Sign up ×
Stack Overflow is a community of 4.7 million programmers, just like you, helping each other. Join them; it only takes a minute:

Quickly here's my scenario: I'm in the early stages of planning/implementing an API for my start-up. Said API is fundamental to our strategy and all that. Yay!

I'm looking to use Apigee (or similar) to handle all the dirty details (security, throttling, ect..) so I don't need to implement all this myself.

What I can't quite find is a recommended list of things my back-end API server should do (and more importantly, shouldn't have to do) using this strategy.

A few more technical details: I'm planning to use Nginx/FastCGI/Qt/C++ on my back-end, perhaps not relevant. Calls to this back-end will be exclusively through proxy (Apigee). I'll have my own client web-site and internal apps using the API as dogfood.

What I'm looking for is a best practices guide on implementing my side of the API when using something like Apigee as a fundamental component of the overall strategy. I don't want to reinvent any wheels (or shoot myself in the foot)!

Is this even the right approach at all ?

Thank-you all !!

share|improve this question

4 Answers 4

up vote 1 down vote accepted


what you are looking for is API Façade Best Practices. [With or without Apigee.]

Here are some Best Practice type content that is generated by Apigee folks - however more importantly - these are NOT directly based on using Apigee Technology as such. These best practices apply to any REST based API Façade Layer.

Hope this helps.

  1. An eBook on API Façade Patterns
  2. A Video Playlist of API Façade Pattern Webiners
share|improve this answer

Where to put functionality in the flow is usually contextual but there are a few easy things to put in every proxy:

1) Key Management: Using Apigee to manage your API keys and mint your access tokens gives you a couple things; first line of defense for unauthorized apps and automatic analytics about what the developer is doing (getting a high error rate from one app? reach out to them and help them solve their problem proactively).

2) Basic Security Policies: Once you know the App is allowed to access your API there are some simple security policies that should be run on the Apigee layer. Payload enforcement (JSON and XML threat protection, regular expressions to block things like SQL injection or other invasive code). You can also set quotas based on the API Key (different developers getting different levels of access based on the products you associate with their keys). You also want to set spike arrests to keep your API traffic from overwhelming your target server.

3) Response Management: Make sure you strip out unnecessary response headers (cookies, server versions, etc) that aren't relevant to the API Contract. No need to tell your app developers about your target architecture, but it's sometimes hard to suppress those headers from application servers. You may also want rules to block unexpected responses from the target server (500 errors that may contain stack traces for example).

4) Caching: The ability to cache responses in Apigee drives a lot of the rest of "where to do it" questions. But being able to return a Cached response from Apigee can decrease your latency by hundreds of milliseconds improving your transactions per second and your developer/consumer satisfaction. The question now becomes how fine-grained you can get your cached response without having to go to the target server.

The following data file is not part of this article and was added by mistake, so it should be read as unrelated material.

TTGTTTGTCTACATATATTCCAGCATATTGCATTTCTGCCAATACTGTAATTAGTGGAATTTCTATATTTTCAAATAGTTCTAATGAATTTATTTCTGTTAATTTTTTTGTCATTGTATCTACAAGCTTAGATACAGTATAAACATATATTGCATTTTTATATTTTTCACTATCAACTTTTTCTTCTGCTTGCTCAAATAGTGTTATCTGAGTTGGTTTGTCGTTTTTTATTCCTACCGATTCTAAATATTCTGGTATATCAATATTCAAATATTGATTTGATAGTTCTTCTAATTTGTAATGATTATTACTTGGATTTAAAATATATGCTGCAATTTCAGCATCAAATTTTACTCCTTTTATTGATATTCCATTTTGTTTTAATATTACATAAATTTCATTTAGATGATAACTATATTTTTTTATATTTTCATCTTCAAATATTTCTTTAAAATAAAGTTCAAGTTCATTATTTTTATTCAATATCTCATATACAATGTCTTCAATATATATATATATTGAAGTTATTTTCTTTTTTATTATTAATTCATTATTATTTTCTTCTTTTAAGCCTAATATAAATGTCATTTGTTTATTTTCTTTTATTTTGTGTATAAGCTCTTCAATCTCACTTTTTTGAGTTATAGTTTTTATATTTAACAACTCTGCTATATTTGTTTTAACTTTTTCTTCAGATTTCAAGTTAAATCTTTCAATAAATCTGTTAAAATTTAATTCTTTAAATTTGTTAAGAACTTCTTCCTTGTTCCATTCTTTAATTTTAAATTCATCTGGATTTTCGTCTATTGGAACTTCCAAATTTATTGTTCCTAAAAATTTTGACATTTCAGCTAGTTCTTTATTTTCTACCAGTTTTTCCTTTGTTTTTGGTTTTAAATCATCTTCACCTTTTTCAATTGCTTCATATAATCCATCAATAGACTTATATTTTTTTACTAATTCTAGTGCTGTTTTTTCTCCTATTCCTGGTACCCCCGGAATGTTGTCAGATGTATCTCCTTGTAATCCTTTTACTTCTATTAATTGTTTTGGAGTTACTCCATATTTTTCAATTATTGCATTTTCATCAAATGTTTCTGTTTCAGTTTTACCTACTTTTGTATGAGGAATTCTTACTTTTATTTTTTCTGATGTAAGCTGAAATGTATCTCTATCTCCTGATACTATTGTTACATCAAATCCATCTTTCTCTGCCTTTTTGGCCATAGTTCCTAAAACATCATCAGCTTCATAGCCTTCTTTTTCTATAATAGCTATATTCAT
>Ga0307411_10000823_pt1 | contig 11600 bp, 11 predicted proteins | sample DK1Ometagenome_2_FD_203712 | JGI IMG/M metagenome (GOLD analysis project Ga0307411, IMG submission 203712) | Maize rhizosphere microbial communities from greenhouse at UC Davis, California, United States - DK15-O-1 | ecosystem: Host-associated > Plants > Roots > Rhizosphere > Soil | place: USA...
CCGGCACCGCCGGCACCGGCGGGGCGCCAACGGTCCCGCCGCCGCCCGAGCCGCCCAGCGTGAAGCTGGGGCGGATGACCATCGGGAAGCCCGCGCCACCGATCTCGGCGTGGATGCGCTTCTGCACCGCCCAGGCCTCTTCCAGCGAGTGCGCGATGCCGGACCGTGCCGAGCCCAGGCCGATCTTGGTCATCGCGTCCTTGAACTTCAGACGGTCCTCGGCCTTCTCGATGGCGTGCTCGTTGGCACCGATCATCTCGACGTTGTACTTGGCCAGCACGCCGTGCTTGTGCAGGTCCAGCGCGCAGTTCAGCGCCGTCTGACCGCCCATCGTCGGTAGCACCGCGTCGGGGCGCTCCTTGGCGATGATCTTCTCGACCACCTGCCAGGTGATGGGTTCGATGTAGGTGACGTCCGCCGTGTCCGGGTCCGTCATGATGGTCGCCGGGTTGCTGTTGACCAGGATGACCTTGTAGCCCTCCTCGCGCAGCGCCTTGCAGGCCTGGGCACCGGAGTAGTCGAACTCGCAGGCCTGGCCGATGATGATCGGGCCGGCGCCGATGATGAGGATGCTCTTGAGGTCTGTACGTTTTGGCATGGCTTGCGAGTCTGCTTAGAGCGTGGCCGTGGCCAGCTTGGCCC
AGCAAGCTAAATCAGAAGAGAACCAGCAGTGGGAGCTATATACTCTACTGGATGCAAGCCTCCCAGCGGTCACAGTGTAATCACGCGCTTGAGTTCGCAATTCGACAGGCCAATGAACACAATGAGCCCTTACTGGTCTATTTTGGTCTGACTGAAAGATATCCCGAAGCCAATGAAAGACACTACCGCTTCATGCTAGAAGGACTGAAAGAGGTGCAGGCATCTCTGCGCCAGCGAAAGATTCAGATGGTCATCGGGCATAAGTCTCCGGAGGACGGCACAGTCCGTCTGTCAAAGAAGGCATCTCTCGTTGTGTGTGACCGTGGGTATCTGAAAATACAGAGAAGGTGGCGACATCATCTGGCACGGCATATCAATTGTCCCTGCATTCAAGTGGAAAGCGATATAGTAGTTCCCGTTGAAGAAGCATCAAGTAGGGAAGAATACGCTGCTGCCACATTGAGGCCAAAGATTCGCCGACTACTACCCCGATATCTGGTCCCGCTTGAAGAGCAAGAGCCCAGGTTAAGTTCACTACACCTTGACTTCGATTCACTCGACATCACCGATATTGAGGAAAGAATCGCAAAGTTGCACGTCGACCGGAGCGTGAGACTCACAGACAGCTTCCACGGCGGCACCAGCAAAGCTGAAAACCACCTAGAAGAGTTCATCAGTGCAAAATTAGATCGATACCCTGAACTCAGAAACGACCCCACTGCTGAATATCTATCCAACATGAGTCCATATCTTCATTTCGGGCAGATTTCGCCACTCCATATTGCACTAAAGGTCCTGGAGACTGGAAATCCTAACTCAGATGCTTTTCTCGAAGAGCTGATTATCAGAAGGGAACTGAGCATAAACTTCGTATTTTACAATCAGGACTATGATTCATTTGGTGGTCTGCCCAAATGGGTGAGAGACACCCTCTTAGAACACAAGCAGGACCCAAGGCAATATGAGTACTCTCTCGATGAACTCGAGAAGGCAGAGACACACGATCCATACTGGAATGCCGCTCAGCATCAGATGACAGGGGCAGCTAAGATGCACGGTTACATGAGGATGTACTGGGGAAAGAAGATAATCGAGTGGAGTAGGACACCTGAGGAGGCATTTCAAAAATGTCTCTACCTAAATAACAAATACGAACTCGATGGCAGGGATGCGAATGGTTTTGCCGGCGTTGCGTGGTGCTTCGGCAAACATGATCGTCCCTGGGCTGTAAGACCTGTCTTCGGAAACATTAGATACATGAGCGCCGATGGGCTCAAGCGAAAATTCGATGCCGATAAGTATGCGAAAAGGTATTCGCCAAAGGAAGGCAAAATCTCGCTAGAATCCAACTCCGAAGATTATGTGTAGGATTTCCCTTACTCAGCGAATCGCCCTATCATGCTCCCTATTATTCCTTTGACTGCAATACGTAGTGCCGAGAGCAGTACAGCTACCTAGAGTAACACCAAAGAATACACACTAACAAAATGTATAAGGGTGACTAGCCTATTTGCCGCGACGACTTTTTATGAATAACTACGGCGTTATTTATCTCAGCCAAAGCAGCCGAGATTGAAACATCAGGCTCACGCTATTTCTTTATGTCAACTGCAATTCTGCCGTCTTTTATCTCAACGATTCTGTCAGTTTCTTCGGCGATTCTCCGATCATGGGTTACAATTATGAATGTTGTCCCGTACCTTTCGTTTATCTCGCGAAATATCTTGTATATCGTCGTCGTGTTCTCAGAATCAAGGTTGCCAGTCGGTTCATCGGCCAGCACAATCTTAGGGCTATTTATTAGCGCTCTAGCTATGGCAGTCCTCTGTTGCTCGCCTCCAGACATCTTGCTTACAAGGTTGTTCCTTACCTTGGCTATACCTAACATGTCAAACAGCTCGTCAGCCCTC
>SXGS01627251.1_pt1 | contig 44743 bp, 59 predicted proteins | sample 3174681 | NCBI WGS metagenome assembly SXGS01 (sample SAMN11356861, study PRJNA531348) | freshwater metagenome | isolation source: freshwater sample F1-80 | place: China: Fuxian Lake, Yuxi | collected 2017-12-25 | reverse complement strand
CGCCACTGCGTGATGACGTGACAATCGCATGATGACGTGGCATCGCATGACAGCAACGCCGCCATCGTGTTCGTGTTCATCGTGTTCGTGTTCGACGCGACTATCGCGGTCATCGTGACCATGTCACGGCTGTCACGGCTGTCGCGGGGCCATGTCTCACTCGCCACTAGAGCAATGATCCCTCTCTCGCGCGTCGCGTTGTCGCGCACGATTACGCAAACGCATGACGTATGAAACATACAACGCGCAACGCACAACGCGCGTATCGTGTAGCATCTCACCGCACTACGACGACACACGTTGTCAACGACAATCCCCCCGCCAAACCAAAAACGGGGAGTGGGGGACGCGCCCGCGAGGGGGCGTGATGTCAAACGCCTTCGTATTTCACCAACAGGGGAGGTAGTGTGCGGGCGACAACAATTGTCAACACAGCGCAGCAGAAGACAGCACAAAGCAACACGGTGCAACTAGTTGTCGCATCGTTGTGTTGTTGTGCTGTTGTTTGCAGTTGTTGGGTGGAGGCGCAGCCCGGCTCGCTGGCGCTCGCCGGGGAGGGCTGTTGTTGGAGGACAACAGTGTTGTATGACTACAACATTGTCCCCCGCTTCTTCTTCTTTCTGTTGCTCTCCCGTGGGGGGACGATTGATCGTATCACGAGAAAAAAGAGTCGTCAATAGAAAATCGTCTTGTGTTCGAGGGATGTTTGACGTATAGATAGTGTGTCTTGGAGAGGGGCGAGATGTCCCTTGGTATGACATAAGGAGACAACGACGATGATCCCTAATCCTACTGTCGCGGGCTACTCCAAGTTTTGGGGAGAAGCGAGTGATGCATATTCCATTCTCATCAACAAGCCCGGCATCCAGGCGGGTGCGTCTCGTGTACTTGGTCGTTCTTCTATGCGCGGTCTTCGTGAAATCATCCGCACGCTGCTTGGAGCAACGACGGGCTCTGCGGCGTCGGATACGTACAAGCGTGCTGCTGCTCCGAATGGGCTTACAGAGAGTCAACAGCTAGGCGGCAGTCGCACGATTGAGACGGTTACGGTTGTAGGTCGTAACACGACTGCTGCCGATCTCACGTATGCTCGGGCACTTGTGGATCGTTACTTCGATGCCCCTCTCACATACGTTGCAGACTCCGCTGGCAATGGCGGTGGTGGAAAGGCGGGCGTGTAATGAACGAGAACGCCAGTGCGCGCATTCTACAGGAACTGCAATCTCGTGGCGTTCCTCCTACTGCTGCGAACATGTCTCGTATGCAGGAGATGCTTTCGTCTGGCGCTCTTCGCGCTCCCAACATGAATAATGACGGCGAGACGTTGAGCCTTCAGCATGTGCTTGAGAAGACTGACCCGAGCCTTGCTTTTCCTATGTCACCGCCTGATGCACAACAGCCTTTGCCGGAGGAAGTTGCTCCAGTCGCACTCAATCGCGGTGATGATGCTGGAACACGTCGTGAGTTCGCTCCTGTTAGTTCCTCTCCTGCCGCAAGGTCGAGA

Beyond that it becomes "Where is it easiest and most efficient to do a task?" Things like JSON to XML, for example, are easy in Apigee, but they're easy in other platforms that may be running on your backend server, too.

share|improve this answer

Good question - disclosure I work for 3scale ( and we compete with Apigee. I'll try to answer the question in a neutral way though.

At it's core an API Proxy should take care of throttling, analytics logging, key enforcement, some of the security and potentially load balancing across backend nodes. So you shouldn't need any of those in the backend. So you should be fine just delivering the API in raw form there, however you'll still need to:

  • Make sure the set of backend endpoints you have scale with the traffic that passes through.
  • The various gateways may set control headers that you want to look out for in your code (e.g. user-ids, hashes, security tokens).
  • You'll probably want to configure the backend to accept traffic from nowhere else by via the gateways.

Having said all this - I'd encourage you to check out 3scale - we provide equivalent services to Apigee including the API gateway. It's not only more cost effective (see the site about) but our solution is also based on NGINX which you already have in your stack - you can either add another or add into your existing config.

Hope that helps and happy to give more info if useful.

share|improve this answer

The Apigee 4G stack is amazing! I'm very impressed with their implementation on many level (BTW: "customer" not "competitor") and to be fair it has been a LONG time since I also looked at 3Scale so I'm behind the times with their product

The Apigee functionality is amazingly rich, blinding fast and lightweight with very little latency from the process.

In addition to the Gateway services, the Analytics capabilities for usage Apigee provides is also a major selling point; I'm surprised about how in the dark I was until I started using the Analytics data.

Watch the videos here:

There is an Analytics series too.

share|improve this answer

Your Answer


By posting your answer, you agree to the privacy policy and terms of service.

Not the answer you're looking for? Browse other questions tagged or ask your own question.